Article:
Although the Congress respects constitutional privileges (e.g., the Fifth Amendment privilege against self-incrimination), it does not officially recognize common-law protections such as the attorney-client privilege or the work-product doctrine. Rather, many committees will often take the position that recognition of such privileges is discretionary with the committee. As a practical matter, however, committee counsel and staff will often accept a well-grounded privilege claim. See generally Note, The Attorney-Client Privilege in Congressional Investigations, 88 Col. L. Rev. 145 (1988). Companies that are the target of major parallel investigations will often waive common-law privilege, either to show good faith and cooperation, or as part of a settlement with the government.
Unlike a criminal defendant, a witness before a Congressional committee cannot refuse to testify altogether, but must rather invoke the privilege in response to specific questions.
For most civil or criminal litigators, a Congressional investigation is an alien environment. Although there are House rules, House committee rules, Senate rules and Senate committee rules, there are no reassuring guideposts, no analogs to the Federal Rules of Evidence or of Criminal or Civil Procedure. From a litigator’s perspective, rule number one is that there are few rules. The issue is one of control: unlike the civil litigation context, the congressional forum is one in which you are likely to be buffeted by forces that are largely beyond your control.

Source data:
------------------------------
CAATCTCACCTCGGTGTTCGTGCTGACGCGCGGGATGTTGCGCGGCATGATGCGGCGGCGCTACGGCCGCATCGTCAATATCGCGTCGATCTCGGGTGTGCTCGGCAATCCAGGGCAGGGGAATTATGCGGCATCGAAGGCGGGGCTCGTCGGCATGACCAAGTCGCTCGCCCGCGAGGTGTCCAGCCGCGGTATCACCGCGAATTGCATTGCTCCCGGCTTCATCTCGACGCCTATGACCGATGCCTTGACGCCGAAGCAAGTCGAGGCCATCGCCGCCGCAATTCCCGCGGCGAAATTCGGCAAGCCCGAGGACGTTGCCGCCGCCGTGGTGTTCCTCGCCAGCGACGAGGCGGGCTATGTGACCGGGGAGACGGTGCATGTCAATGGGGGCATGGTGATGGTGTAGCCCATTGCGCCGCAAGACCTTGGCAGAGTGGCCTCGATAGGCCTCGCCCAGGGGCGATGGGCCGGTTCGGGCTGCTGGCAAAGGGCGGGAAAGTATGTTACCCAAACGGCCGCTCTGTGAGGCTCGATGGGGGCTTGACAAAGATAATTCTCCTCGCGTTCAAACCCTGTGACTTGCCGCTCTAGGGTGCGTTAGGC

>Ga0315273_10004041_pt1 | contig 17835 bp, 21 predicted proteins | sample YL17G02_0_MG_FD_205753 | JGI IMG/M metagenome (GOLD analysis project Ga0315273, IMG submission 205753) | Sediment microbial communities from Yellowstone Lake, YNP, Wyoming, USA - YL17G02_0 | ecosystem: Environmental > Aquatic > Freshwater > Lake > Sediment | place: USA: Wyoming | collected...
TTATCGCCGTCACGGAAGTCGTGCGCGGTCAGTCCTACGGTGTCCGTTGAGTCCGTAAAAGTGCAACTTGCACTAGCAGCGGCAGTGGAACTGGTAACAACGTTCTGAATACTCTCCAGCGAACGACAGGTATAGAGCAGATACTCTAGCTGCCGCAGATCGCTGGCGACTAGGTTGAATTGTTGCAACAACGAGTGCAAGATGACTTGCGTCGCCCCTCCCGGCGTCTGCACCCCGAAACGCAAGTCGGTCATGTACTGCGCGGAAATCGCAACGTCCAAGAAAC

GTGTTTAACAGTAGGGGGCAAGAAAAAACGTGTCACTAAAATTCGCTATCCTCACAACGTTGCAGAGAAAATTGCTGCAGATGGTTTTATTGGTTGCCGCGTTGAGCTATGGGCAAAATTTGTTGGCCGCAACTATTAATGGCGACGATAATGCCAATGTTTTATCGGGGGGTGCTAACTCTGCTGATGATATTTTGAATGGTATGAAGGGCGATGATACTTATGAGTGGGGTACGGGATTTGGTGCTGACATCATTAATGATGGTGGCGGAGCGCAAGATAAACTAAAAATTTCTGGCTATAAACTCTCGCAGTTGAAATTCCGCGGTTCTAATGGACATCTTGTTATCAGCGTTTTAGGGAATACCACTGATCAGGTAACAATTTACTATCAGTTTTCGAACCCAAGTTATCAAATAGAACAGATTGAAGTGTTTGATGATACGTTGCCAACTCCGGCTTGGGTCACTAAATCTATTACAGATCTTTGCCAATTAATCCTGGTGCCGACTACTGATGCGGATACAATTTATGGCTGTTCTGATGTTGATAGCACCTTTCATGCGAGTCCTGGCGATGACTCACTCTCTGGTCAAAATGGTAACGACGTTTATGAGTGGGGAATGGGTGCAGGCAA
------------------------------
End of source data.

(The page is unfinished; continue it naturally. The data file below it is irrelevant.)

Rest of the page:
The fact that there appear to be no rules in a congressional investigation underscores perhaps the primary fact that counsel should bear in mind: the committee’s investigation takes place in a political environment, not a litigation environment. Although the investigatory process appears legalistic, it always unfolds in a political environment in which the actors have political goals that may or may not have anything to do with your client.
The political environment will demand several things of counsel, some of them inconsistent.
The Personal and the Political
Congressional investigations are not monolithic. They are often highly personalized between Members; between the majority and minority parties; between staffs; and between committees with potentially overlapping jurisdictions. Counsel should therefore remember that he or she is dealing with individual people rather than the institution of “Congress.”
Counsel may be proud of his or her “Rambo” litigation style, a style that unfortunately is often successful in a world of uniformly applied rules, broadly-construed discovery standards and tolerant judges. In the Congressional forum, however, committee counsel and staff usually possess near-plenary authority that they exercise with considerable discretion. Even when they do not make the rules, they apply them, and they will be rarely overruled by their Chairmen solely on the complaint of a private party.